Celestron C11 EQ6 using Sky Safari
20mm APM eyepiece (x140, 0.7deg FOV) unless noted
Clear skies after work. Beautiful evening! I watched the crescent moon descending into the treeline before dinner.
After dinner, I rolled back the observatory roof and fired up the C11 using Sky Safari. It gives me such joy to have a quality telescope, controlled from my iPad, ready to go at a moment’s notice. Conditions were good. Not too cold, only 5degC but no wind. Transparency was good – milky way clearly visible through Auriga and Gemini before it entered the treeline near Sirius.
As my eyes adjusted to the dark, I started off with two planetary nebula in Gemini: the Eskimo Nebula NGC 2392 and the double lobed NGC2731-2.
NGC 2392 PN Gem 2140 – 2150 Bright, stellar core with outer halo that responds well to averted vision. Hinted at but never revealed “parka” features as shown in sketch.
With my eyes now pretty much dark adapted, I moved to Leo for more H400 galaxies. Aligned on Algieba, gamma Leonis in the sickle of Leo which to my surprise is an attractive double star.
NGC 3193, 3196 G Leo tiny smudges as shown in sketch – pretty much set the standard for tonight!
NGC 3226, 3227 G Leo tiny smudges in same field of view
Very pleasant galaxy hop from NGC 3377 – 3412 – M105 – NGC3884 – M96 – M95. All appearing as circular fuzz balls.
Then moved to the tail of Leo and observed the following, broadly similar faint galaxies.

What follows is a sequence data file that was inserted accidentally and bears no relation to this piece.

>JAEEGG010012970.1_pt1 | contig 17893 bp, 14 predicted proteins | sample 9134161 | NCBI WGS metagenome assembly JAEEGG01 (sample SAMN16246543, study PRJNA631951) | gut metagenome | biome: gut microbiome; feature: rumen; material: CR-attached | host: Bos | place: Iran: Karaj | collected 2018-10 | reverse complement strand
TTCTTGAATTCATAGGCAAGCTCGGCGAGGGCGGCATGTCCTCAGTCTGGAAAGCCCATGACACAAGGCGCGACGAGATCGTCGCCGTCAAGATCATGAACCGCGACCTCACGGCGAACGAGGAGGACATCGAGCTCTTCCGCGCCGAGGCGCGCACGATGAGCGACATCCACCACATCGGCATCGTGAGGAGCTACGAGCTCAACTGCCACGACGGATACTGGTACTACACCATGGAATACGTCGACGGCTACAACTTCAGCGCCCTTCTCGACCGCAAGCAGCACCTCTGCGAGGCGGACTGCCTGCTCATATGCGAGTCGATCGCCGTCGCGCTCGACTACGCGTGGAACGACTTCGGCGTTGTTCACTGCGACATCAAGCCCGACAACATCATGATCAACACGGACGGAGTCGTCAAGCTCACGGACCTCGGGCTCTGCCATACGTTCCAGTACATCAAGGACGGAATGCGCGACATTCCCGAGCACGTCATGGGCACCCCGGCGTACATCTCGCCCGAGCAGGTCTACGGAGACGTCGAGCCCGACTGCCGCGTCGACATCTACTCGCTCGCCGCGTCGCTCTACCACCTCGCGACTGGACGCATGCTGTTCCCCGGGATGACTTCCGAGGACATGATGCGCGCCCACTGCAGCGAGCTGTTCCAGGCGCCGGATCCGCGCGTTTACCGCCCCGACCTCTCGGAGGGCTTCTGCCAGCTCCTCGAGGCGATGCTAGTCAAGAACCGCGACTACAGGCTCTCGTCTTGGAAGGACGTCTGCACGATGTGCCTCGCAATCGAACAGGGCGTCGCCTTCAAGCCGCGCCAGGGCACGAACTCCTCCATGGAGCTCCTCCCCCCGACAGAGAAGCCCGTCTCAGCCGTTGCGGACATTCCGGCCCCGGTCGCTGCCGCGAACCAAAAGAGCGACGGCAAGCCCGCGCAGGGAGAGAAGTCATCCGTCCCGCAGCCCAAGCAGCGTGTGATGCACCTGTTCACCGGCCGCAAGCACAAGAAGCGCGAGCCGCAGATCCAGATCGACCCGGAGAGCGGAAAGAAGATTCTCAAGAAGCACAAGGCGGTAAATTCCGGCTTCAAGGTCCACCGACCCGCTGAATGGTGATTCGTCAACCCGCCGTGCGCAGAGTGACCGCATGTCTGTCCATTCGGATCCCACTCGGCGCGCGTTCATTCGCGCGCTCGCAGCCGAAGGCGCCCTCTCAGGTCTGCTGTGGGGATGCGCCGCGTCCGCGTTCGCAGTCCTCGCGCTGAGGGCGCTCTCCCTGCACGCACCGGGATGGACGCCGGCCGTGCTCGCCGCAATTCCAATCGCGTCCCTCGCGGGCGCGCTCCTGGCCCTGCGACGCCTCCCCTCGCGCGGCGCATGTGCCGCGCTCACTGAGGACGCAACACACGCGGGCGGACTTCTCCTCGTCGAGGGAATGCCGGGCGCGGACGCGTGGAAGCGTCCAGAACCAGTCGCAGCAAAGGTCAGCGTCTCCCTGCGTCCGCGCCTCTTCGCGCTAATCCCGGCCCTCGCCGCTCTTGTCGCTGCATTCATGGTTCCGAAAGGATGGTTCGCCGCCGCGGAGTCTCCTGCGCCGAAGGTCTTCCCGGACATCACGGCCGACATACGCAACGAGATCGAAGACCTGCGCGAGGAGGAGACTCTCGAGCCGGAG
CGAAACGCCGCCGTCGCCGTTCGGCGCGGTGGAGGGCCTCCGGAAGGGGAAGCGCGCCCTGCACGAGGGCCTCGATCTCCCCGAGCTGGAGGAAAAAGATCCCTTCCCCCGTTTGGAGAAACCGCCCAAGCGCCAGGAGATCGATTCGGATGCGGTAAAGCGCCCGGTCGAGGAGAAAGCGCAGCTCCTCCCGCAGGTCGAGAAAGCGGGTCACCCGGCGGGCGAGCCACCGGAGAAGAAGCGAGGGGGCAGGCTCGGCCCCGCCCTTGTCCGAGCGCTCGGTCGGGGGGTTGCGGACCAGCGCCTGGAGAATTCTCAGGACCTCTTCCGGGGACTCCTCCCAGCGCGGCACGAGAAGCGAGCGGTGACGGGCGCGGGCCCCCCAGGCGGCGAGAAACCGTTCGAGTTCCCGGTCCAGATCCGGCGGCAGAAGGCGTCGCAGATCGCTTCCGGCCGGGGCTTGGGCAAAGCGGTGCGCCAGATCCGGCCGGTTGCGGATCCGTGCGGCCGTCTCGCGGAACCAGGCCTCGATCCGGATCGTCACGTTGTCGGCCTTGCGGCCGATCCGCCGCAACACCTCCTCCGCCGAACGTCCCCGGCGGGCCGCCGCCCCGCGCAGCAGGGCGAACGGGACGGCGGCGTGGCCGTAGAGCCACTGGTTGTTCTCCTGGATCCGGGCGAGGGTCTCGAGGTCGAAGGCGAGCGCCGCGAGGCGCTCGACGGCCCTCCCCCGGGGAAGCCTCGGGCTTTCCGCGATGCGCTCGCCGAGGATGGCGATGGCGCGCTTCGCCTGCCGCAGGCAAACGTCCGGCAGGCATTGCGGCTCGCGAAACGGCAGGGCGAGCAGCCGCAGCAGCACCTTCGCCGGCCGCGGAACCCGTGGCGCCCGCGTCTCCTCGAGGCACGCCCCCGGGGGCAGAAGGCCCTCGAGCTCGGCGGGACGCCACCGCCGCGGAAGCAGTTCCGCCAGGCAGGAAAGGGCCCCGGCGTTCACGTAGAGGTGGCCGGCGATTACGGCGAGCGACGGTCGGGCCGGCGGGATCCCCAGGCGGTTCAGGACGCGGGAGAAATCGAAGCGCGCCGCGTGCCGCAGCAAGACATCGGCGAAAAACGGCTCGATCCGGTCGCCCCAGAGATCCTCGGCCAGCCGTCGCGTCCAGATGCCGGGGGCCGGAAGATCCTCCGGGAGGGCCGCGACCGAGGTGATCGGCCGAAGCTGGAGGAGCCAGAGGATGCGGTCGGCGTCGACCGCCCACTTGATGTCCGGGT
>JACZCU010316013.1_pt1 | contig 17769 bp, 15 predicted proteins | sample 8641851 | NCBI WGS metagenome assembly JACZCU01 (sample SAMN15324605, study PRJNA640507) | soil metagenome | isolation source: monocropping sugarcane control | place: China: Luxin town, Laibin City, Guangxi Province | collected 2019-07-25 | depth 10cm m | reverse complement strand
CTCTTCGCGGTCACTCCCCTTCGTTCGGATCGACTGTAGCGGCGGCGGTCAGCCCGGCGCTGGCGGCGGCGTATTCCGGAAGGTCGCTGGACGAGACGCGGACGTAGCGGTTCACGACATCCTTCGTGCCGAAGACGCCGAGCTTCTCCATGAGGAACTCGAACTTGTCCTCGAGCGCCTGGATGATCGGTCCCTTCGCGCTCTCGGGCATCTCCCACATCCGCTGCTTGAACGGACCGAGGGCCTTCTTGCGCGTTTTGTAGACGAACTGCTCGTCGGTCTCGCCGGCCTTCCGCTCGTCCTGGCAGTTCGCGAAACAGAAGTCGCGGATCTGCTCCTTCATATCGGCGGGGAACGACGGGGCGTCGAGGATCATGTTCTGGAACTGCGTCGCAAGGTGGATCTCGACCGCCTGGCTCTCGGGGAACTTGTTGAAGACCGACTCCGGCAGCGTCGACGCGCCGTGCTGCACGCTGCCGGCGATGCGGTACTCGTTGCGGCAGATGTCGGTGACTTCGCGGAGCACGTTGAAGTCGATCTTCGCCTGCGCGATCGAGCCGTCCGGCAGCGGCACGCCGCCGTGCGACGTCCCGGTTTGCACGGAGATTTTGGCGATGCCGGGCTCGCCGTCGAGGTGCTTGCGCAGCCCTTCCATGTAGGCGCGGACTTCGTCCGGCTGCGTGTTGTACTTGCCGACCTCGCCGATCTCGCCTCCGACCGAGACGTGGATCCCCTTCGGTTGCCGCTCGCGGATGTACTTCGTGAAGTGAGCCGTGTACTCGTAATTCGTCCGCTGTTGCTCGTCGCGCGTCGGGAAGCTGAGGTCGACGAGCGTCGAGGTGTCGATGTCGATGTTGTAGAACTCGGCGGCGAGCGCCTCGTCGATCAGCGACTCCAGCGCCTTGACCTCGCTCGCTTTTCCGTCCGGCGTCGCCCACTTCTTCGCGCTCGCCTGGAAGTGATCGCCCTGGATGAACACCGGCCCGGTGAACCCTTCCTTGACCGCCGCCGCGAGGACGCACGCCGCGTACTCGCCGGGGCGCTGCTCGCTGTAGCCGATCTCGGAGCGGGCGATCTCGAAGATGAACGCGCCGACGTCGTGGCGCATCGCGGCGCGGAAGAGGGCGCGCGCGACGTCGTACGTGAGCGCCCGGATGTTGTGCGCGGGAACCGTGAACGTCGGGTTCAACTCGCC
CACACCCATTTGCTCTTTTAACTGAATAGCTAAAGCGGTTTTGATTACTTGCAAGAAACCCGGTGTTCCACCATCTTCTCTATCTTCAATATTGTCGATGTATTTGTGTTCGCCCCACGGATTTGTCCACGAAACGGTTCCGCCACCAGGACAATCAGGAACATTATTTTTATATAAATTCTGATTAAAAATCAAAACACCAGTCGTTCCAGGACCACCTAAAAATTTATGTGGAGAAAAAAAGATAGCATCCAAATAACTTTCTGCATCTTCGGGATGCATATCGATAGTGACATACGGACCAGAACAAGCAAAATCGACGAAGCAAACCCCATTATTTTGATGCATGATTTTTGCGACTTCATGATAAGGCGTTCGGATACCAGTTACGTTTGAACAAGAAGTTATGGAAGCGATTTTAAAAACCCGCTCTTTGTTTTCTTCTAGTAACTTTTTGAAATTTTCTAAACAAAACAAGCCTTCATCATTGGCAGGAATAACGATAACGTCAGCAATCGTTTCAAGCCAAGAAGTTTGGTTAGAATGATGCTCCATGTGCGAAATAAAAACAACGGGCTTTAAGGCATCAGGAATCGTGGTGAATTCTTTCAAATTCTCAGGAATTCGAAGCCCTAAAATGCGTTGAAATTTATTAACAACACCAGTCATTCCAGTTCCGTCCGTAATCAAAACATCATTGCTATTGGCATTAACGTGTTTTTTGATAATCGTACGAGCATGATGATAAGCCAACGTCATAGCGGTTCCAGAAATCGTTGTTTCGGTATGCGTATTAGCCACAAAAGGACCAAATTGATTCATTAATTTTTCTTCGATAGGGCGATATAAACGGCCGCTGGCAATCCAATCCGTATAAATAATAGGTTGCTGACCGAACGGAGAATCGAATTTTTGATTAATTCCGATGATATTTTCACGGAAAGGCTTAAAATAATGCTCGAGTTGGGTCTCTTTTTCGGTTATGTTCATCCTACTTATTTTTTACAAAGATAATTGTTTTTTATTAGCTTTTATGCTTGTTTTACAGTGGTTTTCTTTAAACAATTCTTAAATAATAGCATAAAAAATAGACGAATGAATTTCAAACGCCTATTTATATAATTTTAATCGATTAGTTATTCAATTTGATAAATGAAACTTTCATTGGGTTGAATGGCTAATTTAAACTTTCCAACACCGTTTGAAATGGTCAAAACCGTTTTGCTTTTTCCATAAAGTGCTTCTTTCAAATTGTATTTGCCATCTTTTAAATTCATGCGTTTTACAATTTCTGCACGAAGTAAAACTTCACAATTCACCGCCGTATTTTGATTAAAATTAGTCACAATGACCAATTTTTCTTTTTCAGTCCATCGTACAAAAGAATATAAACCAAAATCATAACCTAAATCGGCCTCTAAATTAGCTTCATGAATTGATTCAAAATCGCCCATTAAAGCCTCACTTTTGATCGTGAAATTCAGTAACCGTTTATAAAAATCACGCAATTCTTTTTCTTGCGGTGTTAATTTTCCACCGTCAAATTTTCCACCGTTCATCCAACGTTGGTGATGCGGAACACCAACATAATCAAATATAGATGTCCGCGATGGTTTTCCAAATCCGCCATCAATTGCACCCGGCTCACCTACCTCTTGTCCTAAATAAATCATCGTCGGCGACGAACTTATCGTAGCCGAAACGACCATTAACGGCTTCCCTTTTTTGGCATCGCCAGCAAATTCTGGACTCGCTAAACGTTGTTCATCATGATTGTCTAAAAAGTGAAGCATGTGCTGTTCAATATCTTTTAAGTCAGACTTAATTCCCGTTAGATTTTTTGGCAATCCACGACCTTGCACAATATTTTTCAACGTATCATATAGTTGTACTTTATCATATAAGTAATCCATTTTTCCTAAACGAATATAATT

- NGC 3489
- NGC 3607 & 3608 in same field of view
- NGC 3665 faint
- NGC 3632
- NGC 3686 really faint, no red torch or iPad
- NGC 3593
- NGC 3628 faint- needed movement to pick it out
- NGC 3810
- NGC 3489 bright after all the faint galaxies!
- NGC 2964
Finished on NGC 2903. What a galaxy to finish on! Finally, a bright galaxy that shows something of interest.
I finished the night piggybacking the Canon 77 DSLR on the C11, using my homemade camera mount, to see what I could achieve with a series of 30 second exposures, ISO 400, f2.2. From memory, this is a stack of 5 exposures and 10 darks put together in Sequator and no post-processing.
The stars in the Beehive, M44, and the open cluster M67 are nice and sharp but, unfortunately, the stars in the outer field are clearly distorted. Reading online, this little lens fairs better if it is stopped down a few more stops to f2.8.
Secondly, I need to find a way to orientate the camera. As I order parts for the barn door tracker, I will work out how to mount the ball head to the C11.
Great fun and nice to have a play at the end of the night.